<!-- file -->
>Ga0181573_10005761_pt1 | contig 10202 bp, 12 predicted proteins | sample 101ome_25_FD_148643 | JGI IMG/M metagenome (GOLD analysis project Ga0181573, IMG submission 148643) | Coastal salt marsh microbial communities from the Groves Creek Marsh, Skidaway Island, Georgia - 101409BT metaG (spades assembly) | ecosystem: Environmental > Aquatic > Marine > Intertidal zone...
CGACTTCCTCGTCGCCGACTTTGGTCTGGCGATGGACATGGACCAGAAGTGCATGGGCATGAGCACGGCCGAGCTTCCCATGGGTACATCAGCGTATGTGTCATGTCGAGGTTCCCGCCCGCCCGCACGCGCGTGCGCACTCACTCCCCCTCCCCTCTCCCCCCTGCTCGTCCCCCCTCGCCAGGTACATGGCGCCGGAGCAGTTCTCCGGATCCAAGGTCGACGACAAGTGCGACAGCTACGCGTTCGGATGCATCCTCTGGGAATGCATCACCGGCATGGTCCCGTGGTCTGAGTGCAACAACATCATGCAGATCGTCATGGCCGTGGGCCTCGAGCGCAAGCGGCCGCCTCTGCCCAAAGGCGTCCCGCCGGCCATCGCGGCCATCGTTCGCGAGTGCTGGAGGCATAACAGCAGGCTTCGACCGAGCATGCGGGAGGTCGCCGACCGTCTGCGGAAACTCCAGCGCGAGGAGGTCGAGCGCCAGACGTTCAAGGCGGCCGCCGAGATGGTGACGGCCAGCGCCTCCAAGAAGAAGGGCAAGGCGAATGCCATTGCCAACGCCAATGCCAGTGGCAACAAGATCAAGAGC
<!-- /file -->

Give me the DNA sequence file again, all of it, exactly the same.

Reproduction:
>Ga0181573_10005761_pt1 | contig 10202 bp, 12 predicted proteins | sample 101ome_25_FD_148643 | JGI IMG/M metagenome (GOLD analysis project Ga0181573, IMG submission 148643) | Coastal salt marsh microbial communities from the Groves Creek Marsh, Skidaway Island, Georgia - 101409BT metaG (spades assembly) | ecosystem: Environmental > Aquatic > Marine > Intertidal zone...
CGACTTCCTCGTCGCCGACTTTGGTCTGGCGATGGACATGGACCAGAAGTGCATGGGCATGAGCACGGCCGAGCTTCCCATGGGTACATCAGCGTATGTGTCATGTCGAGGTTCCCGCCCGCCCGCACGCGCGTGCGCACTCACTCCCCCTCCCCTCTCCCCCCTGCTCGTCCCCCCTCGCCAGGTACATGGCGCCGGAGCAGTTCTCCGGATCCAAGGTCGACGACAAGTGCGACAGCTACGCGTTCGGATGCATCCTCTGGGAATGCATCACCGGCATGGTCCCGTGGTCTGAGTGCAACAACATCATGCAGATCGTCATGGCCGTGGGCCTCGAGCGCAAGCGGCCGCCTCTGCCCAAAGGCGTCCCGCCGGCCATCGCGGCCATCGTTCGCGAGTGCTGGAGGCATAACAGCAGGCTTCGACCGAGCATGCGGGAGGTCGCCGACCGTCTGCGGAAACTCCAGCGCGAGGAGGTCGAGCGCCAGACGTTCAAGGCGGCCGCCGAGATGGTGACGGCCAGCGCCTCCAAGAAGAAGGGCAAGGCGAATGCCATTGCCAACGCCAATGCCAGTGGCAACAAGATCAAGAGC